We began a discussion last week on another thread. I called time on it with the promise that I’d pull it to the front page. So here we go.
The questions before the assembled multitudes: What, if any, is the distinction between a bully and a person who bullies? Can a [bully/person who uses bullying tactics] ever say anything of use to the conversation? Can such a person be redeemed, or should they be written off and excluded from further conversations?
This is the classic Heisenbergian tension between knowledge of the moment and knowledge of the trend. On the one hand, it is entirely possible, according Bruce Baugh’s theory of the phenomenological internet, to define one’s self as a troll within the space of a single blog comment. And all it takes is one really bad comment to sour the conversation and hurt one’s interlocutors. On the other hand, people are more complex than that. The same person can start a really good conversation and degenerate into spittle-flecked ranting later on. Even within the space of a comment thread, they may go back and forth several times. (Perhaps there’s some Schrödinger in my pseudo-scientific analogy. Can someone be both troll and not-troll until they hit the submit button?)
I’m playing about, but there are two serious matters here, one abstract and one practical.
In the abstract, I find myself growing increasingly allergic to the tendency to blur the lines between what people do and what they are. Because these labels don’t just sit there in the air. The next step after labeling is writing off. Fandom, like any group of people, is full of little lists of people whom all right-thinking people must disapprove of, exclude from con panels, and excoriate at every opportunity. And it can be like the TSA’s No-Fly List: no appeal, no removal. But that process ignores the complex reality that people learn and change; that people are misinterpreted and multifaceted, and that even generally bad people can do good things. I think this kind of labeling is damaging, and I will not participate.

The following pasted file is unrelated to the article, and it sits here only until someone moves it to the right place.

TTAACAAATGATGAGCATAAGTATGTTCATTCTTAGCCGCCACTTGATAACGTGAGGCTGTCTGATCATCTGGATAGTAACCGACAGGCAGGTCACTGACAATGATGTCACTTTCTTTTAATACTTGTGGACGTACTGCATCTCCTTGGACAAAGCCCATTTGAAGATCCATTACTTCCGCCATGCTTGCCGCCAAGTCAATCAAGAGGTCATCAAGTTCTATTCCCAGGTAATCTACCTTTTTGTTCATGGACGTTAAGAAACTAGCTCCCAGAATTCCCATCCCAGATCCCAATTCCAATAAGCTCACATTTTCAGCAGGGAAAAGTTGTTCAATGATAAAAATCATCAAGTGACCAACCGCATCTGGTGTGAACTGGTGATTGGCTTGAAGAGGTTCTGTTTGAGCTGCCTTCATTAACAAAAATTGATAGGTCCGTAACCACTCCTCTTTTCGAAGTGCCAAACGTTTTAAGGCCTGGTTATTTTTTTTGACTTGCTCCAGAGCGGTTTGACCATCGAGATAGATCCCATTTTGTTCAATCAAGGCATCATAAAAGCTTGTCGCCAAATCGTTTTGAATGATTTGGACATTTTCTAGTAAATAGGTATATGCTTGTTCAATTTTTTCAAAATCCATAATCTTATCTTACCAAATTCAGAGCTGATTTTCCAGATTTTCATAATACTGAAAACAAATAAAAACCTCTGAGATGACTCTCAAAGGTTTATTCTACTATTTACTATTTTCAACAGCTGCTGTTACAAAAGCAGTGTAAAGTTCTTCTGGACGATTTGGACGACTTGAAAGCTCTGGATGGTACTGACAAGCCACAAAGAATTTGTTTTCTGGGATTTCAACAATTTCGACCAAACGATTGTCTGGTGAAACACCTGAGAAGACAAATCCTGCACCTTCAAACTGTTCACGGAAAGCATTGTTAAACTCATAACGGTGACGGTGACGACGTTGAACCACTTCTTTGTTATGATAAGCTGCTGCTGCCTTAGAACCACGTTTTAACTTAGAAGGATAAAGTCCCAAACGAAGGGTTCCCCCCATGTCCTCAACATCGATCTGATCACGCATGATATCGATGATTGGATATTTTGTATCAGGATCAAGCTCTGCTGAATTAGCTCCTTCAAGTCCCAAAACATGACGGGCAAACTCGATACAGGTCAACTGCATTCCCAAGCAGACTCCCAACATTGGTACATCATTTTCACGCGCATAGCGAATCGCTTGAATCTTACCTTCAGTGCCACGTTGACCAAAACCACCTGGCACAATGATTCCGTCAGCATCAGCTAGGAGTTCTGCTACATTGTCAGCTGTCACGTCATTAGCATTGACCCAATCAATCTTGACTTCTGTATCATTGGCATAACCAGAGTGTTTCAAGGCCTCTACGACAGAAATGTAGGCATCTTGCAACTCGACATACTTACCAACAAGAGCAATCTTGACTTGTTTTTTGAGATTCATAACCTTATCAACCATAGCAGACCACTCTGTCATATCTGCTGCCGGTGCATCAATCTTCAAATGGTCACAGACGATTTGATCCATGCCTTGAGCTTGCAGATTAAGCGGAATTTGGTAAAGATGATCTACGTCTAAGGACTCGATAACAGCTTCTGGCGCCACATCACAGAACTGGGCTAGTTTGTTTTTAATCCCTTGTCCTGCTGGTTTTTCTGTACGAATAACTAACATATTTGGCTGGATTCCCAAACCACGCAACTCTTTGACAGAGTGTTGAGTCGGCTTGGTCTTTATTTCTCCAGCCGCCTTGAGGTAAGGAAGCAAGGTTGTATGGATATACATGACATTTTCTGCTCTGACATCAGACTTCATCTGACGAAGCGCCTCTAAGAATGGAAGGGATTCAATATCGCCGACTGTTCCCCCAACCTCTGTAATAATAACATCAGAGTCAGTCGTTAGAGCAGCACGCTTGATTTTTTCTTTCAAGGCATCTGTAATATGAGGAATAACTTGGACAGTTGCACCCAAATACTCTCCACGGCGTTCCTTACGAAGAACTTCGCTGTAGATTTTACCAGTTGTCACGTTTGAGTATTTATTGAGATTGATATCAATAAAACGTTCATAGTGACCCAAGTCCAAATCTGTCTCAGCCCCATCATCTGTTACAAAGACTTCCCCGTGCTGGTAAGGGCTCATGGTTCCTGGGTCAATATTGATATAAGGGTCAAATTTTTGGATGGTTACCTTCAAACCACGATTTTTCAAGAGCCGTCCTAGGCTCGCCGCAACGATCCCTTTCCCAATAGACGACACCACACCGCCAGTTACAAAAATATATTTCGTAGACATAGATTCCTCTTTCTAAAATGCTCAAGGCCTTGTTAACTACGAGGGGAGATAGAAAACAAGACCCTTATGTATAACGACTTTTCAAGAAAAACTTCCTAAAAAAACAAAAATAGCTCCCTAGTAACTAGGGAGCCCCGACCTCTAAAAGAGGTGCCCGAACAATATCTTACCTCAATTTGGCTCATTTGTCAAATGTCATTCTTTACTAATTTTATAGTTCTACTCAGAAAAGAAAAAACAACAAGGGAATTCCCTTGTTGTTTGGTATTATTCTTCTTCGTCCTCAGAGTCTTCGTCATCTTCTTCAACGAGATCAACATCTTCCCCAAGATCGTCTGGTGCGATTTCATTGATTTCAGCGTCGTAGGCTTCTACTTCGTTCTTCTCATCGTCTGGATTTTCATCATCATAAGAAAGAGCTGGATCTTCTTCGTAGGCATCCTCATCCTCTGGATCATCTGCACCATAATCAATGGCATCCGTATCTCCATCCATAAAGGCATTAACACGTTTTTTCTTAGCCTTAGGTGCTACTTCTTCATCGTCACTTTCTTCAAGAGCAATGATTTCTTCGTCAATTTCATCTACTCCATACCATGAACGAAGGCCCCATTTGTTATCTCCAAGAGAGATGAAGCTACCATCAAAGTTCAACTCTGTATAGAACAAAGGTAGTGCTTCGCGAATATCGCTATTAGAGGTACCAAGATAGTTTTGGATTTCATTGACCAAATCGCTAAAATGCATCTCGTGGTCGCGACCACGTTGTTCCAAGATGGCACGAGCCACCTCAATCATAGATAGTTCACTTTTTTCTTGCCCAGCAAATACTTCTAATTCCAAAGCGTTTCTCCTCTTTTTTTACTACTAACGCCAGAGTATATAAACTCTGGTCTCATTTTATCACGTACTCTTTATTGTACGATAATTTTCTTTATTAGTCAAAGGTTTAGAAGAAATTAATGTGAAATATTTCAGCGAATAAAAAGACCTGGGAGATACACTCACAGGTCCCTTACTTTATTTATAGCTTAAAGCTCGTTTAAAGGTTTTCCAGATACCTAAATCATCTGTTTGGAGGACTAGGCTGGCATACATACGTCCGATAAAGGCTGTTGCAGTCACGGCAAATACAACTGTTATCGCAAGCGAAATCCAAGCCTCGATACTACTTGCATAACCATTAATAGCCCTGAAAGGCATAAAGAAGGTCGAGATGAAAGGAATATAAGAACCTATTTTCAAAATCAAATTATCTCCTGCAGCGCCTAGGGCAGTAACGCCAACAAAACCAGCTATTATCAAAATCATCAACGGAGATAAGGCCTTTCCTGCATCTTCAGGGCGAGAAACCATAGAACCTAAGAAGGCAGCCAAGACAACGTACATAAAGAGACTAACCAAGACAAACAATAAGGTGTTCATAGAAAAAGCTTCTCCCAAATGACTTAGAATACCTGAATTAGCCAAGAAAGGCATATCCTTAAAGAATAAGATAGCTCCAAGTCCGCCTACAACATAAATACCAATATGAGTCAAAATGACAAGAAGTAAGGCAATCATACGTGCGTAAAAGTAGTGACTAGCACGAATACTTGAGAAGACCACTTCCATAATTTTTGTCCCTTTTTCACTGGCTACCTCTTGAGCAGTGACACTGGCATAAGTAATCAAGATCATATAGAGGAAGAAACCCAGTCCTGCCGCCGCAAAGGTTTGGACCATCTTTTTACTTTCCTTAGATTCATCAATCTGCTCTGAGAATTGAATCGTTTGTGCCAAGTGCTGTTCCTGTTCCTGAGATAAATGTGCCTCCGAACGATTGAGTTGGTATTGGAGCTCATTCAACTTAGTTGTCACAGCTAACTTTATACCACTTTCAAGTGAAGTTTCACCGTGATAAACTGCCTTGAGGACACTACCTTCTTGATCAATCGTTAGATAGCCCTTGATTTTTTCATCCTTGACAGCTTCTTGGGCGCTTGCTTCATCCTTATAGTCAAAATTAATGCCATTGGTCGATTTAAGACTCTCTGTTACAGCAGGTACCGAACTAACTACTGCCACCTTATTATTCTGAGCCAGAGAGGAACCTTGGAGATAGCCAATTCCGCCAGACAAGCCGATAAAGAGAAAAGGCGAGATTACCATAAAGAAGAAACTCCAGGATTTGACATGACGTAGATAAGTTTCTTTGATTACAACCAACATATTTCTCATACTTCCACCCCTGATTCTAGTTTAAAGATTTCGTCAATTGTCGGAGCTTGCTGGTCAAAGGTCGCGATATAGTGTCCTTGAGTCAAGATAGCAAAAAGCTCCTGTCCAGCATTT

But there’s no denying that there’s a serious practical matter here. How much can we tolerate people who use bullying tactics (or are bullies)? How much should we give them the space to come back and behave well, and promise ourselves that if they cross the line we’ll deal with them then? Every time we do that, we risk excluding the more fragile members of our community and our conversation. And that is expressly against the charism of this site.
I have my own opinions: I try to keep a wide door but good bouncers. The wide door is because I’ve been shunned in the past for excessive mouth-footery; thus will I not shun others. I’ve screwed up in my life and learned to do better; thus will I give others the chance to redeem themselves.
And the good bouncers are a fact of this community, to whom we owe the greater part of the pleasure of this site.